Happy Birthday, Dizzy Sutherland!

Dizzy Sutherland went from a full-time cabbie and weekend pitcher to a tryout with Charlotte and eventually a September call up for the Washington Senators in six months.

Actually, Howard Alvin Sutherland’s life had a few more turns than that…  He was born 09 April 1922 to Ruby Garner and John Sutherland – who met when both were boarders at a home owned by Sutherland’s sister.  Sutherland was about twenty years older than Ruby, and not long after he sired older sister Erma and Howard, he was gone.  Ruby remarried – first to Raymond Groves and then to John DeGroot before finding stability in her married life.

Howard played ball in his home town Washington D.C., and then took a job in construction.  Soon after, however, he registered for the draft and later enlisted in the United States Army for World War II.  Private First Class Sutherland was part of an airborne mission in Italy when, within 30 minutes of hitting the ground and dispatching his parachute, he was taken hostage by German soldiers and spent the rest of the war in a German prison camp where the usually portly kid lost 100 pounds in two years.

Rescued and returned home, he soon married another Washington D.C. native, Mary Rose Redin, on 30 July 1945.  They had two children, Jennifer and Sherry.  To pay the bills, Sutherland took up driving a cab.  On the weekends, the former high school pitcher started pitching semi-professional baseball to help get in shape.  Spencer Abbott, a Senators scout, caught one of his games and recommended him to Senators management in 1948.  The next spring, Sutherland reported to spring training soft from spending too much time behind the wheel.

“But he had guts,” Charlotte manager Rabbit McDowell said, ” and a helluva curve.”

Another story, possibly apocryphal, suggested that Dizzy bragged about his pitching to Senators pitcher Bobo Newsom, who was riding in Sutherland’s cab, and Newsom recommended that someone check it out to see if it was legit.

It worked – Sutherland opened the 1949 season with Charlotte, where he was immediately successful, winning 18 games for a last place team.  The left hander’s curveball was the feature, but he could change speeds and spot a good enough fastball.  The Senators chose to give him a look in Washington – but not before the Disabled American Veterans gave Sutherland a special citation and plaque for having recovered from his prison camp health to pitch professional baseball.   The Sporting News noted:

“Sutherland, aptly called Dizzy, was wounded in three places by shrapnel during the late war, in which he must have set a record for quick capture. He was taken prisoner by the Germans within 30 minutes after he had bailed out with airborne troops over Italy and spent the remainder of the war in a prison camp.

“The Purple Heart holder was still 100 pounds underweight two years ago, finally got on the road to recovery and made vast strides. Now he weighs 200 and had a 17 – 10 record through September 6, for the Hornets, the city’s first last-place team in history. It was for this record and his health comeback that the DAV awarded him a special plaque, after which he went out and defeated Rock Hill, 5 to 4.”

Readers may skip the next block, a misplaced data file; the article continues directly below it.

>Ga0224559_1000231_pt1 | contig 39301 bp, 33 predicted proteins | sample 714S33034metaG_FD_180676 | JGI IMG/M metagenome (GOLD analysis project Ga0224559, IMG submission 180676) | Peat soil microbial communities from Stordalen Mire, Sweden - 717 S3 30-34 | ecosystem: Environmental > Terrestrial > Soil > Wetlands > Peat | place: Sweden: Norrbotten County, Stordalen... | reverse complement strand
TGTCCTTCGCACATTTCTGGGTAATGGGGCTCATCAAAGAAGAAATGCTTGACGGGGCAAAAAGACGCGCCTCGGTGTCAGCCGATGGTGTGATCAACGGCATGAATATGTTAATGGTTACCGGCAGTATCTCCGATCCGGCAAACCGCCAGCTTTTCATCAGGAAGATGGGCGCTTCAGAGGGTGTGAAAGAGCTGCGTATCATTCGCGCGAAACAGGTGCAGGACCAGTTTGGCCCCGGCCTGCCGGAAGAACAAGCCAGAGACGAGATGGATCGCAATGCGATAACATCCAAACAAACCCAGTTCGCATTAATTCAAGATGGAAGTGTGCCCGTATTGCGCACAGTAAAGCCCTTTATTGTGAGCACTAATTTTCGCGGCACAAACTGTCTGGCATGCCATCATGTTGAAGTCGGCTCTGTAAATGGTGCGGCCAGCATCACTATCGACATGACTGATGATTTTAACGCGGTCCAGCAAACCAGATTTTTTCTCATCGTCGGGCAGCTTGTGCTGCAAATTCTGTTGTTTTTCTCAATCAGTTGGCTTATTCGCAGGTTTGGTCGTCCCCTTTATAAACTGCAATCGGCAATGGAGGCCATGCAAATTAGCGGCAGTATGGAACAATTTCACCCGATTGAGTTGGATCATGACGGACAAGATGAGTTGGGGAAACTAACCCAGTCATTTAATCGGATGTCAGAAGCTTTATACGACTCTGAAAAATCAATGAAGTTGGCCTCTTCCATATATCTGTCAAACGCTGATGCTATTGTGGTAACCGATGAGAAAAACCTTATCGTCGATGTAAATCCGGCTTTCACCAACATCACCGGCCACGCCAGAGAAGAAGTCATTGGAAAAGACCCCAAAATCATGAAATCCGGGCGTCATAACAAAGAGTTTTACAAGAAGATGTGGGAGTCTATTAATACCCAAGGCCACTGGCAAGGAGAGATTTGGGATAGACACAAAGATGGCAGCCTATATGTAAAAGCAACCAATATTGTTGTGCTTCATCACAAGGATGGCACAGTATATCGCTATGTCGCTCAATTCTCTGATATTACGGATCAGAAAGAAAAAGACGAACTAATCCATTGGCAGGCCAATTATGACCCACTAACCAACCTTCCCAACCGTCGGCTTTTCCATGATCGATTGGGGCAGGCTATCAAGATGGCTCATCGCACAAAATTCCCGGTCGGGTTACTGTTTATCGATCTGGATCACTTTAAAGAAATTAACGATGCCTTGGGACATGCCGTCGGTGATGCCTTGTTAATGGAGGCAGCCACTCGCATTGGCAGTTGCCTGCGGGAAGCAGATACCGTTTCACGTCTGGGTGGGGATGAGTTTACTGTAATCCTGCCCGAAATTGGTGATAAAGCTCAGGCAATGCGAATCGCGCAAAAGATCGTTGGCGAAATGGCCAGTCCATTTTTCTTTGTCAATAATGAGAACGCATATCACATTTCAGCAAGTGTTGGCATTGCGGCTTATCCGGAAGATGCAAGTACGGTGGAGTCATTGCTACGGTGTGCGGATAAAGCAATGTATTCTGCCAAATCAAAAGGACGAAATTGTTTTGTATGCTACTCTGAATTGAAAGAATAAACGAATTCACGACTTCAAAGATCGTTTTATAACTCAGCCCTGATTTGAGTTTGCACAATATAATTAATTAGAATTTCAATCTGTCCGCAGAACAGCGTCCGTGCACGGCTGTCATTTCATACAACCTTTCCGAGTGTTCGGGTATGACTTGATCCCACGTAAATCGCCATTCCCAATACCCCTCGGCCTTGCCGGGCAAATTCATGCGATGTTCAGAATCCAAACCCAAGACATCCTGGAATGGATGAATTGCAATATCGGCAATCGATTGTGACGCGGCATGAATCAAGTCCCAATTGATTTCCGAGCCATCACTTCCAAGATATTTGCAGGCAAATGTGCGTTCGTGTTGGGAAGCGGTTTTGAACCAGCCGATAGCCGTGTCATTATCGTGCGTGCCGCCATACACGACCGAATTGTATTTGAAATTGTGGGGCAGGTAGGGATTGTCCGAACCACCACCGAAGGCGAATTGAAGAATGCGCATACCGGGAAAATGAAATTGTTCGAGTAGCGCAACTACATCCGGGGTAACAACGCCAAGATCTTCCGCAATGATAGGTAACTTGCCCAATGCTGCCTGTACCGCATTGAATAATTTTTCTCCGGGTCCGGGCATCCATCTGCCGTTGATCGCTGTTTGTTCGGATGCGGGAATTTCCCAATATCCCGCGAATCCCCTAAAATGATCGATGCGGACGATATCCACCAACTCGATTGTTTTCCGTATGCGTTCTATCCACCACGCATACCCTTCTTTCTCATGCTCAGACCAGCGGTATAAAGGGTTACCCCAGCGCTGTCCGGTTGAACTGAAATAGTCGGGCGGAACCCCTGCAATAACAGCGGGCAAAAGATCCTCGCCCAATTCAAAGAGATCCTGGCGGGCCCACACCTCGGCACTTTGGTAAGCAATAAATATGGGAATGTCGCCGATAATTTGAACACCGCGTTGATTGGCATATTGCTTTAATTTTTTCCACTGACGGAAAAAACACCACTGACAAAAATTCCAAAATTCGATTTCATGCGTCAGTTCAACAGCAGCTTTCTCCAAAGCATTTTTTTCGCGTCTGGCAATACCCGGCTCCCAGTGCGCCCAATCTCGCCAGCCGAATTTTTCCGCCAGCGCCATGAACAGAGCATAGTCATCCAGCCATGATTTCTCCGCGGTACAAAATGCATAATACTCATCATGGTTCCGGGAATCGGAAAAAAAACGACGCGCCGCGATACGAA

Bisher, Furman. “Washington Cabbie in Winter and Winning Hurler in Summer”, The Sporting News, 14 September 1949, Page 20.

On September 20th, Sutherland got the start against the St. Louis Browns.  “I was scared to death,” Sutherland later said of his performance. “Normally I’m not wild, but that night I couldn’t have found the plate with radar.”  He walked three in the first inning, but a couple of ground balls and a pop up allowed him to escape allowing just one run.  In the second inning, he walked two then allowed a double to pitcher Joe Ostrowski, then another walk and a single.  He was pulled in favor of reliever Dick Welteroth.

He had two chances to work his way up the minor league ladder, but each time the Chattanooga Lookouts went in another direction.  So, he spent two more years with Charlotte – in his three seasons he won 49 and lost just 32 in 110 outings.  That last year, he was the winning pitcher when Charlotte clinched a pennant in 1951.  The next spring, after being sent to Richmond, his pitching days were over.

Sutherland would remarry and pick up four step children in addition to his two daughters.  But his time on earth, like his major league career, ended too quickly.  Sutherland passed to the next league on 26 August 1979.


1920, 1930 US Census
1979 Washington Post Obit (undated copy)
Social Security Applications
WWII Application
World War II Enlistment Records
North Carolina Marriage Records

Collett, Ritter. “Journal of Sports”, Dayton Journal-Herald, 01 July 1950, Page 10.

“Taxicab Driver May Make Grade With Nats”, Asheville Citizen-Times, 03 March 1950, Page 29.

Robbins, Zane. “Hornets Clinch Tri-State Pennant”, 27 August 1951, Page 13.

“Nooga Hurlers Sharp in Beating Tigers”, Nashville Tennessean, 11 April 1952, Page 49.

Bisher, Furman. “Washington Cabbie in Winter and Winning Hurler in Summer”, The Sporting News, 14 September 1949, Page 20.


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